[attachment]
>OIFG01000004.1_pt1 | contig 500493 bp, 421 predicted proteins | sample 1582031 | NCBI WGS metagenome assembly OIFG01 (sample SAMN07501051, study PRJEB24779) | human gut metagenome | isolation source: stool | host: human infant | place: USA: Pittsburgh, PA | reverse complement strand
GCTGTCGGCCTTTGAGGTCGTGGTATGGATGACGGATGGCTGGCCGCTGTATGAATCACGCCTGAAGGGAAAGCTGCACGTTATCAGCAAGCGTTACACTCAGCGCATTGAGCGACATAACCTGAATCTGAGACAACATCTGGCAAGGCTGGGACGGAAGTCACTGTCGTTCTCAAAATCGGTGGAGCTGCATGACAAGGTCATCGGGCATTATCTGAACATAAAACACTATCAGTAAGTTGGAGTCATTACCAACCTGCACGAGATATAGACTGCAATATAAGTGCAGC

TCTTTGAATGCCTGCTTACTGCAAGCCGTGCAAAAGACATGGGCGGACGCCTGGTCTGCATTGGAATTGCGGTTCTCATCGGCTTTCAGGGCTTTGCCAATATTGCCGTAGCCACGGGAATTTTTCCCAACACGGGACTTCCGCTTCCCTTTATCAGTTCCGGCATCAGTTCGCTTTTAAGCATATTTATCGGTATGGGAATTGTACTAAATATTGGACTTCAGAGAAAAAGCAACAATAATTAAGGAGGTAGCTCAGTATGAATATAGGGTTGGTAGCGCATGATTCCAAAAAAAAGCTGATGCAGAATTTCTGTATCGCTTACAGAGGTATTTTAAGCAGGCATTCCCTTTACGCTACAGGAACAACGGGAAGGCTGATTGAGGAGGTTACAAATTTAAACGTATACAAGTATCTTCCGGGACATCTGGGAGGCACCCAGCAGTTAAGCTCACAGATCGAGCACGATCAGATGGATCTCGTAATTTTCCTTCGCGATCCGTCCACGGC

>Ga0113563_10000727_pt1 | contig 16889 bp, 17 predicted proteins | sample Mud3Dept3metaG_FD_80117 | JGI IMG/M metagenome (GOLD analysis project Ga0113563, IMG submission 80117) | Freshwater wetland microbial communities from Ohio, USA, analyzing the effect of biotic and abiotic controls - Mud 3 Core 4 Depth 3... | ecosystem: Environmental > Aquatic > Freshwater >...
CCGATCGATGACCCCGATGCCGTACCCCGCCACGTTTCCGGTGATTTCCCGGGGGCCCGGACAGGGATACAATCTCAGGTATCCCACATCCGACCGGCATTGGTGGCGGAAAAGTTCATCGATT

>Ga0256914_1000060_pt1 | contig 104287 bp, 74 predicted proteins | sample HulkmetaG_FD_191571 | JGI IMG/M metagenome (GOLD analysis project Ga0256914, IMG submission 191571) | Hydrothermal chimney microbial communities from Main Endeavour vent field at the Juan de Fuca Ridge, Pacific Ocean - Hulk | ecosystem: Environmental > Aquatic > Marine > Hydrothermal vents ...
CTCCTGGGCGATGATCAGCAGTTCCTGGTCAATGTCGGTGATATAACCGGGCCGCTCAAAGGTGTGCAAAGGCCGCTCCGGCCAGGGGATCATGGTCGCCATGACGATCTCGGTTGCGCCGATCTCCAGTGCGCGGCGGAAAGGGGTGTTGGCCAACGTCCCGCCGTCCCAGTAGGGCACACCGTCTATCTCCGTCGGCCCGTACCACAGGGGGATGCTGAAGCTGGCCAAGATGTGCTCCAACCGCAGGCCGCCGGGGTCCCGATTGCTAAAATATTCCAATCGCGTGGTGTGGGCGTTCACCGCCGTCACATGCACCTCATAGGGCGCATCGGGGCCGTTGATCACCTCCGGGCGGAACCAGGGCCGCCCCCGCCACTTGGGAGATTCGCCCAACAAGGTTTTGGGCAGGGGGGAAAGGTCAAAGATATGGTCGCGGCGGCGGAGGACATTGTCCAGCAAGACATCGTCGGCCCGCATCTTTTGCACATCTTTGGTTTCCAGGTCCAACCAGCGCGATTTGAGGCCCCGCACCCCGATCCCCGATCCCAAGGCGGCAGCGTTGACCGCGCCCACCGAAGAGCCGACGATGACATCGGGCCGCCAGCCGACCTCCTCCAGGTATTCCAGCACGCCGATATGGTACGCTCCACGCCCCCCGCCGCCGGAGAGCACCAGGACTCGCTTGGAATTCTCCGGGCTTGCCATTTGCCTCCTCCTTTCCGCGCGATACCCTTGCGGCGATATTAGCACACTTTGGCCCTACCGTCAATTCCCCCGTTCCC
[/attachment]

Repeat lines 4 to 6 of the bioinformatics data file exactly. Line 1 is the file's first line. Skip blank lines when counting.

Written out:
>Ga0113563_10000727_pt1 | contig 16889 bp, 17 predicted proteins | sample Mud3Dept3metaG_FD_80117 | JGI IMG/M metagenome (GOLD analysis project Ga0113563, IMG submission 80117) | Freshwater wetland microbial communities from Ohio, USA, analyzing the effect of biotic and abiotic controls - Mud 3 Core 4 Depth 3... | ecosystem: Environmental > Aquatic > Freshwater >...
CCGATCGATGACCCCGATGCCGTACCCCGCCACGTTTCCGGTGATTTCCCGGGGGCCCGGACAGGGATACAATCTCAGGTATCCCACATCCGACCGGCATTGGTGGCGGAAAAGTTCATCGATT

>Ga0256914_1000060_pt1 | contig 104287 bp, 74 predicted proteins | sample HulkmetaG_FD_191571 | JGI IMG/M metagenome (GOLD analysis project Ga0256914, IMG submission 191571) | Hydrothermal chimney microbial communities from Main Endeavour vent field at the Juan de Fuca Ridge, Pacific Ocean - Hulk | ecosystem: Environmental > Aquatic > Marine > Hydrothermal vents ...